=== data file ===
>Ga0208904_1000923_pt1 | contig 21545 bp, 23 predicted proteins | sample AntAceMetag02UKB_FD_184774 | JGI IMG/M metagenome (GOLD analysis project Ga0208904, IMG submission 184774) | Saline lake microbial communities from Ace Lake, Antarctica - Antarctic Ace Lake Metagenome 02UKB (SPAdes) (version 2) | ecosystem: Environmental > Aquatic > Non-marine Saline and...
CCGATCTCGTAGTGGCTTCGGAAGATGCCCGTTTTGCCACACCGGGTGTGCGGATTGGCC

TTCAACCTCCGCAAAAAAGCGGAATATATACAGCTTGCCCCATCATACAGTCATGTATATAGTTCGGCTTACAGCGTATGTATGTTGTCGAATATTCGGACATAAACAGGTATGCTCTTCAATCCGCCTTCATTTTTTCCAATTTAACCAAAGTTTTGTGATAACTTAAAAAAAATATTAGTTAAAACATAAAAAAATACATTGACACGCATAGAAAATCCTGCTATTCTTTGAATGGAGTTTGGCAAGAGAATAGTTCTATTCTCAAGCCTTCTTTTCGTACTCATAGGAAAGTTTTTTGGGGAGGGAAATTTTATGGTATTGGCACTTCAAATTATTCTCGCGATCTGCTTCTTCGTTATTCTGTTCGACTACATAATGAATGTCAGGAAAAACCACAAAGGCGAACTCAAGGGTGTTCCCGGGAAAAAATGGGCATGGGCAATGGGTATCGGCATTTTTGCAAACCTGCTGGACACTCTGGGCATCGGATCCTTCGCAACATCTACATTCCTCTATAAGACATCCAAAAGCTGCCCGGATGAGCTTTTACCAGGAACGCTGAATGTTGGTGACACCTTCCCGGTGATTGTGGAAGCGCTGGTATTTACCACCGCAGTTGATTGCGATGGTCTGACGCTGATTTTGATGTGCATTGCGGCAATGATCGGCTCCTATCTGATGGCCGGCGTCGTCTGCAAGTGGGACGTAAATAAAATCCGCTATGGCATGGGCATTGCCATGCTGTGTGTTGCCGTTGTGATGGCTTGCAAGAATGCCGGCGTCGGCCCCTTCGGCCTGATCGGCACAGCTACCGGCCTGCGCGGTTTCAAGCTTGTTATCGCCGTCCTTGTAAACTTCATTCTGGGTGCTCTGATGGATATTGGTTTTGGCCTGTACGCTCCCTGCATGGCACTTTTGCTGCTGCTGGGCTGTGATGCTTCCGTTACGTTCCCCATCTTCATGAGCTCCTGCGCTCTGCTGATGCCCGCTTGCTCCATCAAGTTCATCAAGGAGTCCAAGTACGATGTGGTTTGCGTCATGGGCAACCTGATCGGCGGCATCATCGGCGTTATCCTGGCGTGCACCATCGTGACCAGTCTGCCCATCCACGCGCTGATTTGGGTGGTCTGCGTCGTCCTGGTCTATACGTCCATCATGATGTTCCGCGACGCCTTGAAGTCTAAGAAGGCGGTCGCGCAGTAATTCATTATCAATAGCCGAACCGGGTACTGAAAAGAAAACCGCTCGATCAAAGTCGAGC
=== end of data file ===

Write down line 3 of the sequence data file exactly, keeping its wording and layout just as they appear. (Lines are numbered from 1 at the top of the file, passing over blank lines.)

TTCAACCTCCGCAAAAAAGCGGAATATATACAGCTTGCCCCATCATACAGTCATGTATATAGTTCGGCTTACAGCGTATGTATGTTGTCGAATATTCGGACATAAACAGGTATGCTCTTCAATCCGCCTTCATTTTTTCCAATTTAACCAAAGTTTTGTGATAACTTAAAAAAAATATTAGTTAAAACATAAAAAAATACATTGACACGCATAGAAAATCCTGCTATTCTTTGAATGGAGTTTGGCAAGAGAATAGTTCTATTCTCAAGCCTTCTTTTCGTACTCATAGGAAAGTTTTTTGGGGAGGGAAATTTTATGGTATTGGCACTTCAAATTATTCTCGCGATCTGCTTCTTCGTTATTCTGTTCGACTACATAATGAATGTCAGGAAAAACCACAAAGGCGAACTCAAGGGTGTTCCCGGGAAAAAATGGGCATGGGCAATGGGTATCGGCATTTTTGCAAACCTGCTGGACACTCTGGGCATCGGATCCTTCGCAACATCTACATTCCTCTATAAGACATCCAAAAGCTGCCCGGATGAGCTTTTACCAGGAACGCTGAATGTTGGTGACACCTTCCCGGTGATTGTGGAAGCGCTGGTATTTACCACCGCAGTTGATTGCGATGGTCTGACGCTGATTTTGATGTGCATTGCGGCAATGATCGGCTCCTATCTGATGGCCGGCGTCGTCTGCAAGTGGGACGTAAATAAAATCCGCTATGGCATGGGCATTGCCATGCTGTGTGTTGCCGTTGTGATGGCTTGCAAGAATGCCGGCGTCGGCCCCTTCGGCCTGATCGGCACAGCTACCGGCCTGCGCGGTTTCAAGCTTGTTATCGCCGTCCTTGTAAACTTCATTCTGGGTGCTCTGATGGATATTGGTTTTGGCCTGTACGCTCCCTGCATGGCACTTTTGCTGCTGCTGGGCTGTGATGCTTCCGTTACGTTCCCCATCTTCATGAGCTCCTGCGCTCTGCTGATGCCCGCTTGCTCCATCAAGTTCATCAAGGAGTCCAAGTACGATGTGGTTTGCGTCATGGGCAACCTGATCGGCGGCATCATCGGCGTTATCCTGGCGTGCACCATCGTGACCAGTCTGCCCATCCACGCGCTGATTTGGGTGGTCTGCGTCGTCCTGGTCTATACGTCCATCATGATGTTCCGCGACGCCTTGAAGTCTAAGAAGGCGGTCGCGCAGTAATTCATTATCAATAGCCGAACCGGGTACTGAAAAGAAAACCGCTCGATCAAAGTCGAGC